Senegal-GTZ Programme to Promote Rural Electrification and a Sustainable Supply of Domestic Fuel
GTZ is working with Senegal with the following objective: "The conditions and the implementation capacity for sustainable access to modern energy services have improved, especially for the poorer sections of the population."
"At policy level PERACOD is helping the most important state actors to promote greater integration of energy services in national development plans, such as the Poverty Reduction Strategy Paper (PRSP) and the sector development policies (health, vocational training, agriculture). At the local level, it ensures that basic energy services are taken into consideration in the creation of local development plans.
To extend the reach of rural electrification, the Senegalese Agency for Rural Electrification (Agence sénégalaise d'électrification rurale - ASER) is awarding concessions to private suppliers, who are required to provide up to 50 % of the rural population with access to electricity by 2012. The suppliers receive a subsidy for this, and must undertake to maintain the supply independently for 25 years thereafter. In remoter areas, away from the power grid, the programme is working with ASER to encourage electrification based on local initiatives. Photovoltaic installations are frequently used as the most cost-effective solution. The programme's principal tasks are to advise ASER and the relevant directorate of the Ministry of Energy, and to train communities and the private sector in implementing the measures.
To guarantee a sustainable supply of domestic fuel, the programme is collaborating with the Ministry of the Environment's Forestry Directorate to promote the participatory and sustainable management of forest resources and to support the introduction of more efficient carbonisation techniques for use by charcoal producers. At the same time, PERACOD supports the producers of energy-efficient stoves in producing and marketing their products, and also promotes companies which produce alternative fuels from waste materials and reeds. This lightens the workload of women, who as a result spend less time gathering firewood and cooking.
The programme is also advising Senegal on promoting environmentally-friendly alternative forms of electricity generation. Investors in renewable energies need clear and attractive business conditions. For this reason the programme is currently helping the Senegalese Government to draw up legislation on feeding electricity generated from renewable sources into the electricity grid.
Projects that open up access to modern energy services incur high investment costs. For this reason, the programme supports its partners in selecting appropriate projects which will allow them to benefit from additional sources of financing, such as certification of emissions reduction through the Clean Development Mechanism (CDM).
To carry out the measures described here, the programme also uses funding from the Energising Development programme of the Netherlands Directorate-General of Development Cooperation."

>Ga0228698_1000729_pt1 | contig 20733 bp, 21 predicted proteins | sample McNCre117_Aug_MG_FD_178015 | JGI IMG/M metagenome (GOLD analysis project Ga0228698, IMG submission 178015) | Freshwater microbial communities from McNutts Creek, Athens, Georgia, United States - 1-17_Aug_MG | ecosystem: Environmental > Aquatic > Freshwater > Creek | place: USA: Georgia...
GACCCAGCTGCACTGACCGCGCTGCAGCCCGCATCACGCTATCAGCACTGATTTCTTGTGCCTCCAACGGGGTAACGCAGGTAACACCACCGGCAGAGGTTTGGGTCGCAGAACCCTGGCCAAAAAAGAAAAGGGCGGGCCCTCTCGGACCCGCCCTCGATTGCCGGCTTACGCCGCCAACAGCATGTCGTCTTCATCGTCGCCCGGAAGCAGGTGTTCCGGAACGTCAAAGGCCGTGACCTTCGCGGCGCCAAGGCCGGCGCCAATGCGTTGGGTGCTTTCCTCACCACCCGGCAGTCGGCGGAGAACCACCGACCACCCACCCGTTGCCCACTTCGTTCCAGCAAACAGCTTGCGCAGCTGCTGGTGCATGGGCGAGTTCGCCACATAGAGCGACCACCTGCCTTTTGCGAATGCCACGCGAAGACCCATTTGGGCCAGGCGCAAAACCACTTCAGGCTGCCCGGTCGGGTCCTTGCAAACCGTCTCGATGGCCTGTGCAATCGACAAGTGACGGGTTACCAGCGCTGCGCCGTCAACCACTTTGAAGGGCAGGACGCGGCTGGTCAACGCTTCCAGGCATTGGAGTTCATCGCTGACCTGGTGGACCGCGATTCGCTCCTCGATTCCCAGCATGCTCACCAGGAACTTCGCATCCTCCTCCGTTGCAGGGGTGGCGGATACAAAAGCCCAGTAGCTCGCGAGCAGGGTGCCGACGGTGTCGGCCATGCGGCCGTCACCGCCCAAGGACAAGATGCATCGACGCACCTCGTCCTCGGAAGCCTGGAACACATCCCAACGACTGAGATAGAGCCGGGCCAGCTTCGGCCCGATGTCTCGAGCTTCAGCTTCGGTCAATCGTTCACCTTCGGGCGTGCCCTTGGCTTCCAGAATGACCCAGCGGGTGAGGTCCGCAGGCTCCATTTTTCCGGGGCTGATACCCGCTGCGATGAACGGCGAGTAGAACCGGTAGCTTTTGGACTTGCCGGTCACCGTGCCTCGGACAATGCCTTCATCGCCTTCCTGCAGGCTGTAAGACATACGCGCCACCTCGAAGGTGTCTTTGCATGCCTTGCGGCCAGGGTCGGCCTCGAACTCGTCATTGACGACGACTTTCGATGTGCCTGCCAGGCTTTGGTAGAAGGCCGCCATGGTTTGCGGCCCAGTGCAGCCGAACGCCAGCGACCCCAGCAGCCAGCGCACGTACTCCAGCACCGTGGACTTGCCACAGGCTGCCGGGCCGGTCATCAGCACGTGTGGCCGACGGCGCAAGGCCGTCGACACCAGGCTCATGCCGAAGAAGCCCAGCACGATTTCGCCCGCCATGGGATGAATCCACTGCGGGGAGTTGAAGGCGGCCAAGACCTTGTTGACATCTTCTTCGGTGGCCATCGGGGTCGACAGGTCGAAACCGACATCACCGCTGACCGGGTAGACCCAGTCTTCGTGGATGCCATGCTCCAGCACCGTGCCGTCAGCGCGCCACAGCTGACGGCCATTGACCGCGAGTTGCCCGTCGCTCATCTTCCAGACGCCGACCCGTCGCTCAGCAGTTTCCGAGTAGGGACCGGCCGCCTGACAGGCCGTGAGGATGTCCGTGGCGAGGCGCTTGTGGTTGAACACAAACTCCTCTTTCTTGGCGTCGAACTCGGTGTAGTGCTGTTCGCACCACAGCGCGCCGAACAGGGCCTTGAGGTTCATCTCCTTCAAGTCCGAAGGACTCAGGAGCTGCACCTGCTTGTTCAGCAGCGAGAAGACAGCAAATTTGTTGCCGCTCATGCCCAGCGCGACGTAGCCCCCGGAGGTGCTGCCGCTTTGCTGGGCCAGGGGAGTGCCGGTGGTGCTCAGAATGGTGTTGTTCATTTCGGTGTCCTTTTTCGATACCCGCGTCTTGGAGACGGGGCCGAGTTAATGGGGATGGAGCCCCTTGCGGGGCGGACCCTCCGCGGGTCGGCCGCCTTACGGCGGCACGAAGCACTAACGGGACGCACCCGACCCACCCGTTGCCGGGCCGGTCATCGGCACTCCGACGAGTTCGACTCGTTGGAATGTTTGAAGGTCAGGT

Results achieved so far
"The pilot phase of electrification based on local initiatives brought a power supply to some 17,000 people in 72 villages. Three private providers have installed power plants and established a power supply. Roughly another 150 small villages with no access to electricity have been chosen for electrification in the second phase of the programme (starting mid 2009). The power is used in the villages by private households as well as schools and health centres. Moreover, the electricity is also used to help small rural business to realise income creation measures, which promotes economic growth in the villages.
Forestry resource management plans have been drawn up for around 40,000 hectares of forest, and the legal basis has been established for their management by local communities. Since 2009, the local populations have been exploiting these forest areas sustainably. Now, more than 500 people find it possible to earn an attractive extra income outside the agricultural growing season.
133 blacksmiths and six pottery cooperatives have received training in the production of energy-efficient stoves. In 2009, the production output was roughly 2,200 stoves per month. In all, from the end of 2007 to December 2009, approximately 72,000 improved stoves have been built, which now save around 100,000 tonnes of wood every year. The users of the improved stoves save more than EUR 100 per year in fuel costs, which adds up to savings of approximately EUR 6–10 million a year for the poorer sections of the population. Women are exposed to fewer emissions of harmful smoke and fumes when cooking.
The programme is helping companies and private initiatives to produce alternative fuels (biochar) from peanut shells, reeds and charcoal dust.
In cooperation with the Sector Project Technical Expertise for Renewable Energy Application (TERNA), the programme has supported the power provider Senelec and the Ecole Supérieure Polytechnique in building two wind measuring facilities. Calculations for the coastal strip between Dakar and St. Louis point to a potential for wind power that even today would enable electricity generation at competitive rates. In response, the programme is now backing a feasibility study, finalised in May 2010, for a 50 Megawatt wind park."
Further information can be accessed at the project website.